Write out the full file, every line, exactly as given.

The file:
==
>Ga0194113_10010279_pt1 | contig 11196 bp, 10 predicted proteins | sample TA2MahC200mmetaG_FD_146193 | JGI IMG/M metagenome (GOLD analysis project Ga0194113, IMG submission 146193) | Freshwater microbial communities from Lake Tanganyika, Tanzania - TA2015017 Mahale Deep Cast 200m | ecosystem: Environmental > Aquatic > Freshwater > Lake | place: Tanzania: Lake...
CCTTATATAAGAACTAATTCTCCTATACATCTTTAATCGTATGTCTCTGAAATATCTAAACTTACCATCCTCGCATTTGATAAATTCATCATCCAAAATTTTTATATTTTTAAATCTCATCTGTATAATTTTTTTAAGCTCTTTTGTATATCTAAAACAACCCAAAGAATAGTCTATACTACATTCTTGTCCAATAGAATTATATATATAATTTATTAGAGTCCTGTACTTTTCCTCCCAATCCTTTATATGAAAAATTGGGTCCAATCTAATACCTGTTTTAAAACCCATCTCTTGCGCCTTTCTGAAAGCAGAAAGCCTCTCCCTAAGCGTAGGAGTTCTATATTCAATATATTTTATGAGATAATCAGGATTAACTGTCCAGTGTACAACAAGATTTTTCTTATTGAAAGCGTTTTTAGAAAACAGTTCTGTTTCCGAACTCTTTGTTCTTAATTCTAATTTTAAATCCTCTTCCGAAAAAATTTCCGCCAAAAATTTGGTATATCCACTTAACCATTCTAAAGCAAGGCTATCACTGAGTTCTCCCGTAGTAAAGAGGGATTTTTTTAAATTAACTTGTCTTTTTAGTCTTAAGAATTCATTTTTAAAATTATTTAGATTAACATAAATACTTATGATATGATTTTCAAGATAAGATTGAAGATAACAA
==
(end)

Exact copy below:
>Ga0194113_10010279_pt1 | contig 11196 bp, 10 predicted proteins | sample TA2MahC200mmetaG_FD_146193 | JGI IMG/M metagenome (GOLD analysis project Ga0194113, IMG submission 146193) | Freshwater microbial communities from Lake Tanganyika, Tanzania - TA2015017 Mahale Deep Cast 200m | ecosystem: Environmental > Aquatic > Freshwater > Lake | place: Tanzania: Lake...
CCTTATATAAGAACTAATTCTCCTATACATCTTTAATCGTATGTCTCTGAAATATCTAAACTTACCATCCTCGCATTTGATAAATTCATCATCCAAAATTTTTATATTTTTAAATCTCATCTGTATAATTTTTTTAAGCTCTTTTGTATATCTAAAACAACCCAAAGAATAGTCTATACTACATTCTTGTCCAATAGAATTATATATATAATTTATTAGAGTCCTGTACTTTTCCTCCCAATCCTTTATATGAAAAATTGGGTCCAATCTAATACCTGTTTTAAAACCCATCTCTTGCGCCTTTCTGAAAGCAGAAAGCCTCTCCCTAAGCGTAGGAGTTCTATATTCAATATATTTTATGAGATAATCAGGATTAACTGTCCAGTGTACAACAAGATTTTTCTTATTGAAAGCGTTTTTAGAAAACAGTTCTGTTTCCGAACTCTTTGTTCTTAATTCTAATTTTAAATCCTCTTCCGAAAAAATTTCCGCCAAAAATTTGGTATATCCACTTAACCATTCTAAAGCAAGGCTATCACTGAGTTCTCCCGTAGTAAAGAGGGATTTTTTTAAATTAACTTGTCTTTTTAGTCTTAAGAATTCATTTTTAAAATTATTTAGATTAACATAAATACTTATGATATGATTTTCAAGATAAGATTGAAGATAACAA